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The COVID-19 pandemic temporarily drove healthcare spending to a record high in 2020, according to official estimates from the Centers for Medicare and Medicaid Services (CMS). Healthcare costs surged to $4.1 trillion, or nearly 20 percent of gross domestic product (GDP), in 2020. That growth reflected a 10 percent increase from the prior year, more than double the 4.3 percent growth rate in 2019.
The rise in healthcare spending was largely driven by the federal response to the COVID-19 pandemic, which included assistance to healthcare providers, an expansion of federal activities related to public health, and an increase in federal support for Medicaid. Due to such assistance, healthcare spending by the federal government increased by 36 percent in 2020 — six times higher than the 5.9 percent growth in 2019. What’s more, that federal aid actually offset the slow or negative growth of spending through private health insurance or out-of-pocket payments, both of which were lower than previous years due to lower usage of healthcare goods and services during the pandemic. In fact, without the boost in federal assistance, healthcare costs would have only grown by about 2.0 percent in 2020 — much lower than the average annual growth rate of 4.2 percent over the past decade.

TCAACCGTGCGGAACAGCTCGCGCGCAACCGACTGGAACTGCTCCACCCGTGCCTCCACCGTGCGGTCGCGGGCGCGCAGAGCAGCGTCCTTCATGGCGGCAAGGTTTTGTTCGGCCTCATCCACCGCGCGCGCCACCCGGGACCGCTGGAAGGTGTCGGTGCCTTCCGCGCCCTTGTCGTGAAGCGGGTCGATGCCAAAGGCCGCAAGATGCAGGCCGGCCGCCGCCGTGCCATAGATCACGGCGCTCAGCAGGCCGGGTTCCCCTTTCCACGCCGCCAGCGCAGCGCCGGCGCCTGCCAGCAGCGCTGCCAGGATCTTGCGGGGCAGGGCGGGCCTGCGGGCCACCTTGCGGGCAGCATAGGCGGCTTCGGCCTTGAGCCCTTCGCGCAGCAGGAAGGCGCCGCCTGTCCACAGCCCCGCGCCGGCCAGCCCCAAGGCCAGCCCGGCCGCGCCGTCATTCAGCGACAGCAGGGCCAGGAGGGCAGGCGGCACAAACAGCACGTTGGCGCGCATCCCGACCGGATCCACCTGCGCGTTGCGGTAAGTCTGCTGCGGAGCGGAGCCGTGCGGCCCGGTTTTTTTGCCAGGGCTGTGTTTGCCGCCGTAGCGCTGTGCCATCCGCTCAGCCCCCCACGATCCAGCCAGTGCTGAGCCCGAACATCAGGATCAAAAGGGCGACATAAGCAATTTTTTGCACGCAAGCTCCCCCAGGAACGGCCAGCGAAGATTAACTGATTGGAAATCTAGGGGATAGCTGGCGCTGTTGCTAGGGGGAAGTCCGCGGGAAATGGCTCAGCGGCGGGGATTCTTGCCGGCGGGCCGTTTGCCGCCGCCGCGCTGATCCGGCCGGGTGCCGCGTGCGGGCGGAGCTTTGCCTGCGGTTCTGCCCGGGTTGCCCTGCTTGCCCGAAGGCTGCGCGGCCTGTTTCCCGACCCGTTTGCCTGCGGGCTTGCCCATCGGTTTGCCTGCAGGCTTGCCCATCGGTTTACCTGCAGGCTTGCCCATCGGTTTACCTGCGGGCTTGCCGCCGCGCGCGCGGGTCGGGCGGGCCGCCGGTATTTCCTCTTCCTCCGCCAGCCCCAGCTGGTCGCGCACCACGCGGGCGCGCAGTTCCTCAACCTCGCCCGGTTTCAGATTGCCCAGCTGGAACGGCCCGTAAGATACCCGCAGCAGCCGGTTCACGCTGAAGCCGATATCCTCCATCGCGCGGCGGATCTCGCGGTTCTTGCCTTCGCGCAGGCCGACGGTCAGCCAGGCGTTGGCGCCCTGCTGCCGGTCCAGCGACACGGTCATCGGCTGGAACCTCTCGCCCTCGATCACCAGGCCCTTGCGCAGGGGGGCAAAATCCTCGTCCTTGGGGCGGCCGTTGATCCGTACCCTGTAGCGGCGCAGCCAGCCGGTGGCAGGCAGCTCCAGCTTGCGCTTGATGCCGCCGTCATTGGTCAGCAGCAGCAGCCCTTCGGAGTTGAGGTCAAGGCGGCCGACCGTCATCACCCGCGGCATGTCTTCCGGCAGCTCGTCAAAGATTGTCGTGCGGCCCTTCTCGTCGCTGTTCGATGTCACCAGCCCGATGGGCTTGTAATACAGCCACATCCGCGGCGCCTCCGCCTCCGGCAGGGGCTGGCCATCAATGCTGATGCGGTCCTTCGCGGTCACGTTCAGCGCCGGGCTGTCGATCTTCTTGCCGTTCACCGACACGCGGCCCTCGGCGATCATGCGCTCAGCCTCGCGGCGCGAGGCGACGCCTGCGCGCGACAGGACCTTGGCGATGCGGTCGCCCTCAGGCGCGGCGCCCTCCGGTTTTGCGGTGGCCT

Additionally, the increase in federal healthcare support helped many Americans gain health insurance, even after losing their jobs. Despite the disruptions to the economy caused by the pandemic, the number of uninsured individuals actually declined slightly in 2020, decreasing by 0.6 million (1.9 percent) to a total of 31.2 million; that decline was largely due to increased enrollment in Medicaid, stemming in part from the federal changes to the program. However, the proportion of healthcare costs covered by the federal government rose drastically as a result. The federal government accounted for 36 percent of total healthcare spending in 2020, an increase from 29 percent in 2019. By comparison, households accounted for the second-highest share of such spending in 2020 with 26 percent.
Even before the pandemic, a growing share of U.S. healthcare costs was covered by government health programs such as Medicare and Medicaid — presenting a strain on the U.S. fiscal picture. The United States already spends significantly more on healthcare than other developed countries, often with worse outcomes. The pandemic has presented a devastating and unique challenge to the U.S. healthcare system and as a result, our fiscal condition as well — exacerbating an existing unsustainable outlook. To put our nation on a sustainable fiscal path, policymakers will need to focus on reforming our healthcare system to improve the quality of healthcare in the United States at a lower cost.
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